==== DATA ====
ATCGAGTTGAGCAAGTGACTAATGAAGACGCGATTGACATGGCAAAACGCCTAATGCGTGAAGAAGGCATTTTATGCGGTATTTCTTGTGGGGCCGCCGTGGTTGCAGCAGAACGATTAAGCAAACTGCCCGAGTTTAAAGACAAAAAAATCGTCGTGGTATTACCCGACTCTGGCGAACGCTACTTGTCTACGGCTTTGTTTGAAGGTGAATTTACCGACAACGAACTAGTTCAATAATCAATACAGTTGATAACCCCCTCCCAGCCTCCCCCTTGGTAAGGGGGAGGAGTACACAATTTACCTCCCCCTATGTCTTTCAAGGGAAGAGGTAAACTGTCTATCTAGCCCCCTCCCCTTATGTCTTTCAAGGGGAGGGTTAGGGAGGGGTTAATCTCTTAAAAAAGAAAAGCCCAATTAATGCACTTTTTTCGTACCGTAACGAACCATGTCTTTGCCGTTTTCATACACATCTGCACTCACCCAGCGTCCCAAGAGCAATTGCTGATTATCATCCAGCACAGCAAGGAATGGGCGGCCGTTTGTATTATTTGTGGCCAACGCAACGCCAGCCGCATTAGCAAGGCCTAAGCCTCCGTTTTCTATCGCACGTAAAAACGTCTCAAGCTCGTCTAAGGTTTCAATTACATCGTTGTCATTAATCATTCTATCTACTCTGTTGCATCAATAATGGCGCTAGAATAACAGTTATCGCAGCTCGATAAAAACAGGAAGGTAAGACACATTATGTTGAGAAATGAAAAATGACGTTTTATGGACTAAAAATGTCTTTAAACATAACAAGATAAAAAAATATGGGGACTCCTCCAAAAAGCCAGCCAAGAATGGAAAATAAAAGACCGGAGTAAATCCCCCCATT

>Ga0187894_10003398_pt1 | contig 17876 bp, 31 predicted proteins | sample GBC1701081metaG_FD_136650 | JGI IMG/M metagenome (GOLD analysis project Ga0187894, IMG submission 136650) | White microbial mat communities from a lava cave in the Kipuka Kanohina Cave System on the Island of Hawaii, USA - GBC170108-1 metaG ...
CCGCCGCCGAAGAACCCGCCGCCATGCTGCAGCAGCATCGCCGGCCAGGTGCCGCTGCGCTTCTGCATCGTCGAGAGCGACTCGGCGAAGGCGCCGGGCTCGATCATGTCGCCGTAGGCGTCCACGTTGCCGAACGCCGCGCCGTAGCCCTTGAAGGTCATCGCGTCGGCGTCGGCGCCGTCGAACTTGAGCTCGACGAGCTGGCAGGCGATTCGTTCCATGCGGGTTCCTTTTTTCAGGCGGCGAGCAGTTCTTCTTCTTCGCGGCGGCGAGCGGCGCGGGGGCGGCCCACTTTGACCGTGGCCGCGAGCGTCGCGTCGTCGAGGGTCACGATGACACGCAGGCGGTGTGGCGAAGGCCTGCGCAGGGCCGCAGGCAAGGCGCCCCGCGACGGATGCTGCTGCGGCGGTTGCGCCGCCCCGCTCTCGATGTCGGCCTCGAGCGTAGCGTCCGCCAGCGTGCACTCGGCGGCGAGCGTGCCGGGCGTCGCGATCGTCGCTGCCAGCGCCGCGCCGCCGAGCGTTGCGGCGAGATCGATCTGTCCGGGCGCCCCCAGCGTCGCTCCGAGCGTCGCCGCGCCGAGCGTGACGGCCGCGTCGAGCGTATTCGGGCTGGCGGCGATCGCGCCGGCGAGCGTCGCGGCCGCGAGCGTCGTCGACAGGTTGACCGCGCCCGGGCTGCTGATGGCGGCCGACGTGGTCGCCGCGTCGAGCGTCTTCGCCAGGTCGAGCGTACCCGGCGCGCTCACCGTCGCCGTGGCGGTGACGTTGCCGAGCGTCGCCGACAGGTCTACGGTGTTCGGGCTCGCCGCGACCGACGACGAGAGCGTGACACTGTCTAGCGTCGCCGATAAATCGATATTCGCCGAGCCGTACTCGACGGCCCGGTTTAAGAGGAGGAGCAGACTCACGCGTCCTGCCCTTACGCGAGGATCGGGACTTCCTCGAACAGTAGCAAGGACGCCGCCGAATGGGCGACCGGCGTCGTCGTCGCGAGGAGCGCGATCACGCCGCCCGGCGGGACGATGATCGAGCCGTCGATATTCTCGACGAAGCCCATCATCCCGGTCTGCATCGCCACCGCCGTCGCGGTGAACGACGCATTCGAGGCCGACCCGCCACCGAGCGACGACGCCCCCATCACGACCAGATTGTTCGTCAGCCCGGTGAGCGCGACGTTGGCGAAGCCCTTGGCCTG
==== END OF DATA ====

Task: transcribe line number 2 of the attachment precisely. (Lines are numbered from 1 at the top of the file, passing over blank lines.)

>Ga0187894_10003398_pt1 | contig 17876 bp, 31 predicted proteins | sample GBC1701081metaG_FD_136650 | JGI IMG/M metagenome (GOLD analysis project Ga0187894, IMG submission 136650) | White microbial mat communities from a lava cave in the Kipuka Kanohina Cave System on the Island of Hawaii, USA - GBC170108-1 metaG ...